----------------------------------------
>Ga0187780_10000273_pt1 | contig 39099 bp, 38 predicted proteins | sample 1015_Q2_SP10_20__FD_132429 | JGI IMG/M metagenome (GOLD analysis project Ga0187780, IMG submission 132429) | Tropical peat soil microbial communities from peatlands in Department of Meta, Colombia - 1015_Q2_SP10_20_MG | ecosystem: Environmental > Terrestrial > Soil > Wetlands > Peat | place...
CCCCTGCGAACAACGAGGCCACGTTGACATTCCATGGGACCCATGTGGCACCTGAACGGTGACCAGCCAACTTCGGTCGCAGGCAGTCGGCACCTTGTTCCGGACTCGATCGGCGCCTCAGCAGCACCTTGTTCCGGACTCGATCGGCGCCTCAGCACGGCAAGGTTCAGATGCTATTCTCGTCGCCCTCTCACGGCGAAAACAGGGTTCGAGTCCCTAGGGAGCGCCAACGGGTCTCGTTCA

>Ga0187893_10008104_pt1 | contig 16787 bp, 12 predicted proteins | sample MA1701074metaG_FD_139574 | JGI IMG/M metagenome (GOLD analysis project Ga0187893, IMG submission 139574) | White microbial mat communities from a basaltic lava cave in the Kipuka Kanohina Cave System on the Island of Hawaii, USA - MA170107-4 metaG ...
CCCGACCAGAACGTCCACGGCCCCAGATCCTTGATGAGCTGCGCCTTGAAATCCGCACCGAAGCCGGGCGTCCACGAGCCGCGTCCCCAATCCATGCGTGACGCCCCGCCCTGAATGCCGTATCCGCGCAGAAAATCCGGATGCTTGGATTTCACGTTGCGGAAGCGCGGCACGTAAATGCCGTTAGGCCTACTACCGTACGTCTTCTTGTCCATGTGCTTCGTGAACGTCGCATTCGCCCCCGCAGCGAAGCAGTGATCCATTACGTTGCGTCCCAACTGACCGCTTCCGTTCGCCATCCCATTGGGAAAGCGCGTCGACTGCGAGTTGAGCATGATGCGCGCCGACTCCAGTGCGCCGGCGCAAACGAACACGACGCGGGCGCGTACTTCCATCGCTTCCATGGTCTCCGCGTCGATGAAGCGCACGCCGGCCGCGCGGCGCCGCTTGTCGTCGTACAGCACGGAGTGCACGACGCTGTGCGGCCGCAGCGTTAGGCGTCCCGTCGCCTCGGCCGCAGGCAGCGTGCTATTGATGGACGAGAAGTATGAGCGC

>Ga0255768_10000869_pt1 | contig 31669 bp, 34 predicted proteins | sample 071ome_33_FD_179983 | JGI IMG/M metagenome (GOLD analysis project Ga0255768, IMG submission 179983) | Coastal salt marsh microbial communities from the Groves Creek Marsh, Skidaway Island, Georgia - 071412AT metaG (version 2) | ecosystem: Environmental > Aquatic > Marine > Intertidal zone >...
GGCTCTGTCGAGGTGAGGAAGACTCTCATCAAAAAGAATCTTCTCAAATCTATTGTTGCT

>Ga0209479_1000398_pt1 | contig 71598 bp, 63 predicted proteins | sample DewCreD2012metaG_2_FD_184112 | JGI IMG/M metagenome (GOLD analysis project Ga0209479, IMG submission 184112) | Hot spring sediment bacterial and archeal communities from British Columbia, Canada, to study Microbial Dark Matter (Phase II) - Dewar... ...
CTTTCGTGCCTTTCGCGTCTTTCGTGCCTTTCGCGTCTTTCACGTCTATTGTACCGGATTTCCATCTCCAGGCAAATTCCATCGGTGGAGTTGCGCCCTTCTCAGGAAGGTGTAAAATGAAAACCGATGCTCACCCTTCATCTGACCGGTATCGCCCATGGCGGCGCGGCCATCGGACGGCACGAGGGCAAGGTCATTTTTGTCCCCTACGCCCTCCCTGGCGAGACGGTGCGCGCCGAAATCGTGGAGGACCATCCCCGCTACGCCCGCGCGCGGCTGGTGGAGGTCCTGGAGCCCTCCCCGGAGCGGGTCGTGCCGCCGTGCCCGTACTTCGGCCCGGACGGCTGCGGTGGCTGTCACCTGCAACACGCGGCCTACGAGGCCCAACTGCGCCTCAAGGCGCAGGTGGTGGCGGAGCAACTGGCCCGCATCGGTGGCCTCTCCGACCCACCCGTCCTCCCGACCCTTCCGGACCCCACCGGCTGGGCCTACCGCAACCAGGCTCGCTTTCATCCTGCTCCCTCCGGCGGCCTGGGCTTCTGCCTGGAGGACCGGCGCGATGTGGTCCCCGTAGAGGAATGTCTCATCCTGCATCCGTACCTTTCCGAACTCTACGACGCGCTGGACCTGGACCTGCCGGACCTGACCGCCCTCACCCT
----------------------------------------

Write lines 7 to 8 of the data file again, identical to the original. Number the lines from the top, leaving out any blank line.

>Ga0209479_1000398_pt1 | contig 71598 bp, 63 predicted proteins | sample DewCreD2012metaG_2_FD_184112 | JGI IMG/M metagenome (GOLD analysis project Ga0209479, IMG submission 184112) | Hot spring sediment bacterial and archeal communities from British Columbia, Canada, to study Microbial Dark Matter (Phase II) - Dewar... ...
CTTTCGTGCCTTTCGCGTCTTTCGTGCCTTTCGCGTCTTTCACGTCTATTGTACCGGATTTCCATCTCCAGGCAAATTCCATCGGTGGAGTTGCGCCCTTCTCAGGAAGGTGTAAAATGAAAACCGATGCTCACCCTTCATCTGACCGGTATCGCCCATGGCGGCGCGGCCATCGGACGGCACGAGGGCAAGGTCATTTTTGTCCCCTACGCCCTCCCTGGCGAGACGGTGCGCGCCGAAATCGTGGAGGACCATCCCCGCTACGCCCGCGCGCGGCTGGTGGAGGTCCTGGAGCCCTCCCCGGAGCGGGTCGTGCCGCCGTGCCCGTACTTCGGCCCGGACGGCTGCGGTGGCTGTCACCTGCAACACGCGGCCTACGAGGCCCAACTGCGCCTCAAGGCGCAGGTGGTGGCGGAGCAACTGGCCCGCATCGGTGGCCTCTCCGACCCACCCGTCCTCCCGACCCTTCCGGACCCCACCGGCTGGGCCTACCGCAACCAGGCTCGCTTTCATCCTGCTCCCTCCGGCGGCCTGGGCTTCTGCCTGGAGGACCGGCGCGATGTGGTCCCCGTAGAGGAATGTCTCATCCTGCATCCGTACCTTTCCGAACTCTACGACGCGCTGGACCTGGACCTGCCGGACCTGACCGCCCTCACCCT